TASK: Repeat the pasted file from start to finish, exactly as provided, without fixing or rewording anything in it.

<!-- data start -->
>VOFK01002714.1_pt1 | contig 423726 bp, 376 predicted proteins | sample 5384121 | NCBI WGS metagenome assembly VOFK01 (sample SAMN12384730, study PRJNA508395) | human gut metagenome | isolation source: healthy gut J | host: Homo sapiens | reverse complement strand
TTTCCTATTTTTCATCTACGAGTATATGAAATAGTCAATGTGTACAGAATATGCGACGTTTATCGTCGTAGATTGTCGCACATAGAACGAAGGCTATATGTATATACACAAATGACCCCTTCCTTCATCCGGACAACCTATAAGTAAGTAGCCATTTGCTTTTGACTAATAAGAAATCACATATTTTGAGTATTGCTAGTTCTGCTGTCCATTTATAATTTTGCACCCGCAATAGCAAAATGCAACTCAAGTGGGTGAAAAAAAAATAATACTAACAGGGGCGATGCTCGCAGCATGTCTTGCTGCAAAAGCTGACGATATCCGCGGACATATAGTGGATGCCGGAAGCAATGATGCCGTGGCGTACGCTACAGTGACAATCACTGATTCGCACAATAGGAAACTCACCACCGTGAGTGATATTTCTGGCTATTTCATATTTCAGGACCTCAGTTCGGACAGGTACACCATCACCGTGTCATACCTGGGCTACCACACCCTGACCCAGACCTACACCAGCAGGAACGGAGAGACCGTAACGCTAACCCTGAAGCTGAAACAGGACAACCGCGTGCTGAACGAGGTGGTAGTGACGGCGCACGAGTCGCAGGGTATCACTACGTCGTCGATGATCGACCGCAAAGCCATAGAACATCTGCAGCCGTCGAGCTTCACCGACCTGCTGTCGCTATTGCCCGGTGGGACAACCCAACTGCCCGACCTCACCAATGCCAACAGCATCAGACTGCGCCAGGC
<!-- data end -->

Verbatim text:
>VOFK01002714.1_pt1 | contig 423726 bp, 376 predicted proteins | sample 5384121 | NCBI WGS metagenome assembly VOFK01 (sample SAMN12384730, study PRJNA508395) | human gut metagenome | isolation source: healthy gut J | host: Homo sapiens | reverse complement strand
TTTCCTATTTTTCATCTACGAGTATATGAAATAGTCAATGTGTACAGAATATGCGACGTTTATCGTCGTAGATTGTCGCACATAGAACGAAGGCTATATGTATATACACAAATGACCCCTTCCTTCATCCGGACAACCTATAAGTAAGTAGCCATTTGCTTTTGACTAATAAGAAATCACATATTTTGAGTATTGCTAGTTCTGCTGTCCATTTATAATTTTGCACCCGCAATAGCAAAATGCAACTCAAGTGGGTGAAAAAAAAATAATACTAACAGGGGCGATGCTCGCAGCATGTCTTGCTGCAAAAGCTGACGATATCCGCGGACATATAGTGGATGCCGGAAGCAATGATGCCGTGGCGTACGCTACAGTGACAATCACTGATTCGCACAATAGGAAACTCACCACCGTGAGTGATATTTCTGGCTATTTCATATTTCAGGACCTCAGTTCGGACAGGTACACCATCACCGTGTCATACCTGGGCTACCACACCCTGACCCAGACCTACACCAGCAGGAACGGAGAGACCGTAACGCTAACCCTGAAGCTGAAACAGGACAACCGCGTGCTGAACGAGGTGGTAGTGACGGCGCACGAGTCGCAGGGTATCACTACGTCGTCGATGATCGACCGCAAAGCCATAGAACATCTGCAGCCGTCGAGCTTCACCGACCTGCTGTCGCTATTGCCCGGTGGGACAACCCAACTGCCCGACCTCACCAATGCCAACAGCATCAGACTGCGCCAGGC